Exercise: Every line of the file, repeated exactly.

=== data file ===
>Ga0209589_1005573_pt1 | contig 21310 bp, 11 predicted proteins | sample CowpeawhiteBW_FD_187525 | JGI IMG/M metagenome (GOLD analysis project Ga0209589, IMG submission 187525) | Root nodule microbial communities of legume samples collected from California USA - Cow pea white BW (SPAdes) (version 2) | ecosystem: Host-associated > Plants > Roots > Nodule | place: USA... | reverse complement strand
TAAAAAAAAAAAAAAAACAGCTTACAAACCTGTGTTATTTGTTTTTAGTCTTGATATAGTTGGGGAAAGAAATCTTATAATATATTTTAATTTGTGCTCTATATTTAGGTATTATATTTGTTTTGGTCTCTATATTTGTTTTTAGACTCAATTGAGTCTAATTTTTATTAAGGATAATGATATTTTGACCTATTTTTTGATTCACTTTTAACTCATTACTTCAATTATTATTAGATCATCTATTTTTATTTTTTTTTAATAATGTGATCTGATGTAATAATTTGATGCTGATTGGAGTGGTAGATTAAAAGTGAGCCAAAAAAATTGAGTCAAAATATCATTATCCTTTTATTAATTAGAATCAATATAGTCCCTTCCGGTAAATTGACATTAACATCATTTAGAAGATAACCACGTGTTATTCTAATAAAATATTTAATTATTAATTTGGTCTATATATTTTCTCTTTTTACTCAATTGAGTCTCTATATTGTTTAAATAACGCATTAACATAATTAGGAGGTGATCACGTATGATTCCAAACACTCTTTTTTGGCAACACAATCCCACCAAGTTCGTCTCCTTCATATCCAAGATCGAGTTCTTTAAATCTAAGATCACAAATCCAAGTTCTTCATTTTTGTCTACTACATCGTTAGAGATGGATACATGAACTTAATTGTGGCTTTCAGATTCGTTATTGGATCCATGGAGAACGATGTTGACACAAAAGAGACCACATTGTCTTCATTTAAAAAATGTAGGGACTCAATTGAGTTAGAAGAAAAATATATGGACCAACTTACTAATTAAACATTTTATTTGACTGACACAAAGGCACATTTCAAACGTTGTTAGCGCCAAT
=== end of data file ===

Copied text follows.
>Ga0209589_1005573_pt1 | contig 21310 bp, 11 predicted proteins | sample CowpeawhiteBW_FD_187525 | JGI IMG/M metagenome (GOLD analysis project Ga0209589, IMG submission 187525) | Root nodule microbial communities of legume samples collected from California USA - Cow pea white BW (SPAdes) (version 2) | ecosystem: Host-associated > Plants > Roots > Nodule | place: USA... | reverse complement strand
TAAAAAAAAAAAAAAAACAGCTTACAAACCTGTGTTATTTGTTTTTAGTCTTGATATAGTTGGGGAAAGAAATCTTATAATATATTTTAATTTGTGCTCTATATTTAGGTATTATATTTGTTTTGGTCTCTATATTTGTTTTTAGACTCAATTGAGTCTAATTTTTATTAAGGATAATGATATTTTGACCTATTTTTTGATTCACTTTTAACTCATTACTTCAATTATTATTAGATCATCTATTTTTATTTTTTTTTAATAATGTGATCTGATGTAATAATTTGATGCTGATTGGAGTGGTAGATTAAAAGTGAGCCAAAAAAATTGAGTCAAAATATCATTATCCTTTTATTAATTAGAATCAATATAGTCCCTTCCGGTAAATTGACATTAACATCATTTAGAAGATAACCACGTGTTATTCTAATAAAATATTTAATTATTAATTTGGTCTATATATTTTCTCTTTTTACTCAATTGAGTCTCTATATTGTTTAAATAACGCATTAACATAATTAGGAGGTGATCACGTATGATTCCAAACACTCTTTTTTGGCAACACAATCCCACCAAGTTCGTCTCCTTCATATCCAAGATCGAGTTCTTTAAATCTAAGATCACAAATCCAAGTTCTTCATTTTTGTCTACTACATCGTTAGAGATGGATACATGAACTTAATTGTGGCTTTCAGATTCGTTATTGGATCCATGGAGAACGATGTTGACACAAAAGAGACCACATTGTCTTCATTTAAAAAATGTAGGGACTCAATTGAGTTAGAAGAAAAATATATGGACCAACTTACTAATTAAACATTTTATTTGACTGACACAAAGGCACATTTCAAACGTTGTTAGCGCCAAT